At one o’clock on a sunny afternoon at Shem Creek, Marhefka’s hold is open for offloading. Inside are about 10 large containers’ worth of fish: 60-pound greater amberjacks, which he slings onto the deck by the thin wrist of backbone just before their tails; one-pound vermilion snappers, unblinking irises bright orange; a lone yellowedge grouper, which he might give to Mike Lata — a special treat, if no one in his local seafood initiative needs it.
“If I wasn’t able to do this I wouldn’t be in the business,” he says, nodding first at his catch, then at Lata. Marhefka’s response to the closure of the snapper and grouper seasons, ending the viability of his business, was to start a new one. Abundant Seafood, which he runs with his wife, catches the fish that chefs and fishermen scoffed at ten years ago — “trash fish.”
“We used to call these fish ‘shack,'” he says. “We’d fillet them on the boat and sell them at the backdoors of restaurants and fried seafood shacks very cheap. That would be our beer and cigarette money when we got back from offshore.”
Lata’s realization that trash fish were disregarded for financial, not culinary, reasons played a vital role in Marhefka’s business. “I said, ‘Why don’t you just catch everything, bring it all to me, and we’ll start cooking it,'” Lata says. “I was thinking we’d find something really different.”
Together, Lata and Marhefka have turned several trash-fish species into prized specimens bought regularly by the area’s chefs. Take the rudderfish, a trash fish; Marhefka used to sell it on the dock for $1 a pound. “I told Mark, I will charge my customers the same price as I charge them for grouper,” Lata says. “Because the same guys are going out to catch them in same boat with the same integrity. I’ll create the market for this fish.” Together, Lata and Marhefka discovered its Pacific species was called Hamachi, prized for its raw flesh. Lata’s customers liked eating it. Other Charleston chefs saw that success and started buying up Marhefka’s rudderfish, too. “Next thing you know, it’s all around town,” Lata says. Today restaurants in Atlanta tout Carolina rudderfish on their menus. “He doesn’t charge as much for it as I told him to, but it’s enough to make it worth his time,” Lata says. Marhefka sells banded rudderfish today for $4.50 a pound.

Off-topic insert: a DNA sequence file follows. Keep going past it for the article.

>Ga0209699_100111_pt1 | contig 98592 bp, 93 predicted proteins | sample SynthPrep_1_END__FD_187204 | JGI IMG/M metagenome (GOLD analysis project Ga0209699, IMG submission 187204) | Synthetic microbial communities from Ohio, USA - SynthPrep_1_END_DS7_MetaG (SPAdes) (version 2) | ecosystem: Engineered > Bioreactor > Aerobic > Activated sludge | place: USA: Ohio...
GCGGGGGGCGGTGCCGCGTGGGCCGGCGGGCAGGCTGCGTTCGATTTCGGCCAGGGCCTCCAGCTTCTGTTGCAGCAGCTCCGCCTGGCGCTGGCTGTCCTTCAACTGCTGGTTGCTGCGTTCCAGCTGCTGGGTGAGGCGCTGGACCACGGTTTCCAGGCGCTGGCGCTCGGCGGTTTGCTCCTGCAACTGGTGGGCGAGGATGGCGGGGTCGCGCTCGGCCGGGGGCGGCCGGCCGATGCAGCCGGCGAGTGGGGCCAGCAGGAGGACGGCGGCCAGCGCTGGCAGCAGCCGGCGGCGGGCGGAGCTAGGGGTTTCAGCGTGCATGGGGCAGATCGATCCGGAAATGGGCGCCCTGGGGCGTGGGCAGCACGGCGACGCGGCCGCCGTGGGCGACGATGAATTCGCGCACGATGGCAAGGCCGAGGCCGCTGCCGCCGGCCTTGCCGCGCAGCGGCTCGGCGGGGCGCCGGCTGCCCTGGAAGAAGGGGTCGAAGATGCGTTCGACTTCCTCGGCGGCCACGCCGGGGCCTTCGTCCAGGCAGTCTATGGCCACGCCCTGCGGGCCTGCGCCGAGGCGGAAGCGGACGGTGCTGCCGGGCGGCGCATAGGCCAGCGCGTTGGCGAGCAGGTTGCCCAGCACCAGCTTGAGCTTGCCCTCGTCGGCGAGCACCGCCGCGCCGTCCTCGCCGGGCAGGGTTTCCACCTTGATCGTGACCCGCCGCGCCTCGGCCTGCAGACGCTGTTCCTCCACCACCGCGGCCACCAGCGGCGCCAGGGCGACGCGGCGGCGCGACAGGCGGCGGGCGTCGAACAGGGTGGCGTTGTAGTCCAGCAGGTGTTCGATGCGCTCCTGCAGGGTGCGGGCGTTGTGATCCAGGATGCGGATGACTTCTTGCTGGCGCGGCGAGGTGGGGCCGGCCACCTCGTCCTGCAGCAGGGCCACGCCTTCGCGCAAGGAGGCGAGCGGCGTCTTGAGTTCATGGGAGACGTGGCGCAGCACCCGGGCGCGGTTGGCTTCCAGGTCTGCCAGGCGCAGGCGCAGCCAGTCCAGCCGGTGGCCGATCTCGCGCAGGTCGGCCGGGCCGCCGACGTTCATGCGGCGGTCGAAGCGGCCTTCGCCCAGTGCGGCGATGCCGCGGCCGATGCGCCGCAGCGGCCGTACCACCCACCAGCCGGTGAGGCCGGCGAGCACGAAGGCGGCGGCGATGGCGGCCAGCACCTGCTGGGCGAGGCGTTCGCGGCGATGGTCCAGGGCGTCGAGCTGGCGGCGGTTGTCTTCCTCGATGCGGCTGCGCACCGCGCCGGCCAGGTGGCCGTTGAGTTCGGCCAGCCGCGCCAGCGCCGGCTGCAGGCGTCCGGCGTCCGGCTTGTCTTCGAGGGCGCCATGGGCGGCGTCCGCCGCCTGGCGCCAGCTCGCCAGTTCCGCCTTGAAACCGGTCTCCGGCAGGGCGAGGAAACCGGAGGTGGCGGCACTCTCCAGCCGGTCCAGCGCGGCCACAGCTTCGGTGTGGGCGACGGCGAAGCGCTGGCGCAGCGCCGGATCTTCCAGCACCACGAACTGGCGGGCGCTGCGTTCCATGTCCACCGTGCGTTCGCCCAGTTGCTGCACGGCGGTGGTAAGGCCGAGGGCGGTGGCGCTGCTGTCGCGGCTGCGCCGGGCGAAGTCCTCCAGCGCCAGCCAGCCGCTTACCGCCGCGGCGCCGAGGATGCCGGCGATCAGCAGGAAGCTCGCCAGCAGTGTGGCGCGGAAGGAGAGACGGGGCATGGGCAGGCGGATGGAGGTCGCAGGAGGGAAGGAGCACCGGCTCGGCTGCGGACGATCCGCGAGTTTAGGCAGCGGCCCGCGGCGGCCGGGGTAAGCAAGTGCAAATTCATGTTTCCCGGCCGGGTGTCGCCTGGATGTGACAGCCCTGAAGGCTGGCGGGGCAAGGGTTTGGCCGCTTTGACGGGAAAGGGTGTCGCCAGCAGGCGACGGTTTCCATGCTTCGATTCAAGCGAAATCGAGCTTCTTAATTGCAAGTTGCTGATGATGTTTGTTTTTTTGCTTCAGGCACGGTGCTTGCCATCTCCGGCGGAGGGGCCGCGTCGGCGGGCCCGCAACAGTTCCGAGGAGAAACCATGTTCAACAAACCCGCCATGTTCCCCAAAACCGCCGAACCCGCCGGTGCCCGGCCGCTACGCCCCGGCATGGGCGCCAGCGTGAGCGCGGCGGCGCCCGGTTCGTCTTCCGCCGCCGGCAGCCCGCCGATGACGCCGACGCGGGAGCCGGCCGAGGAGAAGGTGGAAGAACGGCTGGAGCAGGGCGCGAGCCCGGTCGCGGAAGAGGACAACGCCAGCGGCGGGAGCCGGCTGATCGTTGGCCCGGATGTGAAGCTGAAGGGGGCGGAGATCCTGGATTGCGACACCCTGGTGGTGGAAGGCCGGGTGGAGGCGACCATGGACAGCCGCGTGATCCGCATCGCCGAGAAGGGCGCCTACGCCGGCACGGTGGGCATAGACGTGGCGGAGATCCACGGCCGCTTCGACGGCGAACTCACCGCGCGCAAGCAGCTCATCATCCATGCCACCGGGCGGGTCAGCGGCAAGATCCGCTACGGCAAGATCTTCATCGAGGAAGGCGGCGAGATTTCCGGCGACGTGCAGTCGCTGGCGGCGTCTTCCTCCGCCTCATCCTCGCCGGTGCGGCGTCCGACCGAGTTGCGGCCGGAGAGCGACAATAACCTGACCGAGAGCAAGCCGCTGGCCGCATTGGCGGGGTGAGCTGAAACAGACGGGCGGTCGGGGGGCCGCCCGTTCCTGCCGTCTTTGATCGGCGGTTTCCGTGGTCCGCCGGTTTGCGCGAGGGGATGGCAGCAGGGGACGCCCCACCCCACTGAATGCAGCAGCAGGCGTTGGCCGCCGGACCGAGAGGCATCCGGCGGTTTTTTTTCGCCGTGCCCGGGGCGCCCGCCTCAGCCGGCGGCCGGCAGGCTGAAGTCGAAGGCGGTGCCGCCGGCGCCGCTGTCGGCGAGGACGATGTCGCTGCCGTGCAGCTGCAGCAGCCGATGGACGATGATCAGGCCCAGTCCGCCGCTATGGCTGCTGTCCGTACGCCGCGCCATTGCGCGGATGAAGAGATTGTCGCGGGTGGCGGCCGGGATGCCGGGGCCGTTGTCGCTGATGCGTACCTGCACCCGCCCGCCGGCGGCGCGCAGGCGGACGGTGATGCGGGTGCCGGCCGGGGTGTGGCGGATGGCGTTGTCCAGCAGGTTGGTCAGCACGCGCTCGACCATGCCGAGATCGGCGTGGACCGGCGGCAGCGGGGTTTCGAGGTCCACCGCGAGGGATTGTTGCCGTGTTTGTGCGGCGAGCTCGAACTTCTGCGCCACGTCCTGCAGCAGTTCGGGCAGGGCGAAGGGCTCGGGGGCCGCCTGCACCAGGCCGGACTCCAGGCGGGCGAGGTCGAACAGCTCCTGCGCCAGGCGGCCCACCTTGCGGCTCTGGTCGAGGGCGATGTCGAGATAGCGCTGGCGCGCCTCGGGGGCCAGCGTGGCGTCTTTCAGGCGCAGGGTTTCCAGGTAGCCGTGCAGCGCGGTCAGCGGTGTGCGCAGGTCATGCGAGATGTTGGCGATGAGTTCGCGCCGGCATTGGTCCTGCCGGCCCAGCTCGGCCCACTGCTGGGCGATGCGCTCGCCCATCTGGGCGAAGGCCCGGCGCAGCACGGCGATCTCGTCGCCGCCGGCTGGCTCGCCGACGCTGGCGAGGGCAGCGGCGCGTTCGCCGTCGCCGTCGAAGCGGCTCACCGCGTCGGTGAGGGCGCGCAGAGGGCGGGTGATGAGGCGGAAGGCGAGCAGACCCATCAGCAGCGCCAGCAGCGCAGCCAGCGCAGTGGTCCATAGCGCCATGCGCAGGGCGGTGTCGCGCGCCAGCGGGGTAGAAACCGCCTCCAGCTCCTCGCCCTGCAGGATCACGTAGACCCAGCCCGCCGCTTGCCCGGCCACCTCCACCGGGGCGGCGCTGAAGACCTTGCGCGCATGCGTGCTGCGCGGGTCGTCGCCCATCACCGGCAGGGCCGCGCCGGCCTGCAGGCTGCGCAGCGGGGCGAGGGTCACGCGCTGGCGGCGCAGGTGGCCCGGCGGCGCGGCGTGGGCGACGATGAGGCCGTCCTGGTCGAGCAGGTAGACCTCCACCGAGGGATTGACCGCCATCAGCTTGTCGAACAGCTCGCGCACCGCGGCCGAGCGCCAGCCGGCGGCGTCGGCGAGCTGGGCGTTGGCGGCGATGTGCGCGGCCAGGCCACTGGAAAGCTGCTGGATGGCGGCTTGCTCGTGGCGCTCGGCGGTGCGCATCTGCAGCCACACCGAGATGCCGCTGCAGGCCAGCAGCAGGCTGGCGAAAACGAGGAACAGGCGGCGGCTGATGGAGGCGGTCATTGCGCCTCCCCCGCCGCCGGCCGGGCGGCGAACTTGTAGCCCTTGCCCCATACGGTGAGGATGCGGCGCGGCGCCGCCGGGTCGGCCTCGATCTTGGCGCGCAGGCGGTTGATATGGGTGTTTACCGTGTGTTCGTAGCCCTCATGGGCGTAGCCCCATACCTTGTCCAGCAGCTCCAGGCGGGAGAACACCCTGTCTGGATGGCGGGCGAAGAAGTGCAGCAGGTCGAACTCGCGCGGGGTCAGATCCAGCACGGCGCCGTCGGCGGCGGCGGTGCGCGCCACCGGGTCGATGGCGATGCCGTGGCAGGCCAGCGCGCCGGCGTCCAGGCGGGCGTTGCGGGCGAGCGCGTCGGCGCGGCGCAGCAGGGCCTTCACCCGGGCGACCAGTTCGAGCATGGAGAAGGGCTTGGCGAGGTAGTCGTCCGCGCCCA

“If I wasn’t able to do this I wouldn’t be in the business,” he says, nodding first at his catch, then at Lata.
While he offloads, Marhefka mentions a species called butterfish in passing. Lata’s on its scent like a fish-sniffing bloodhound. Is it restricted? What does it taste like?
“They say the flavor is amazing,” Marhefka says. But it lives deep. The two men stand silently for a moment, considering how to plumb the depths for their next swimming goldmine. “I dunno,” Marhefka says finally. “It’s something to go and think about.”
The hold is unloaded, and the fish are off in the truck. Marhefka’s headed home. He’s got one more thought on his mind.
“We’re just trying to have a balanced ocean,” he says. “Harvest a little bit of everything. Years ago, we were called snapper-grouper fishermen. Then we were called commercial fishermen. Now we’re just called fishermen. We’ll fish for anything. We’re fishers of the sea.”
Lindsey Tarvin, whose mother-in-law Cindy owns Tarvin Seafood, has a multicolored shrimp tattooed onto her forearm. Its antennae curl off into cursive that spells out “Breeze,” her daughter’s name. “When I was pregnant, I shrimped with my husband the entire season, almost the entirety of my pregnancy,” she says. Breeze was born 17 days after shrimp season closed, on February 3. In May, when the season opened back up, Lindsey and Breeze were back too. “She’s loved the water ever since the first day I brought her out here,” she says. “She’s so calm, so quiet. She just takes it all in.”
This time of year, the warm deck of a shrimp boat is the perfect spot for a nap. The Carolina sun dapples through nets that dangle like man-made Spanish moss. All the dangerous detritus of fishing — grabbing robes, finger-crushing metal traps — feels more like a makeshift pillow or nook for escaping the sun. At the dock, the rising tide rolls the boat, the Miss Paula, like a rocking chair. She’s not going anywhere. It’s the off-season again, from late January until early May, when the state sends a letter out to shrimpers telling them otherwise.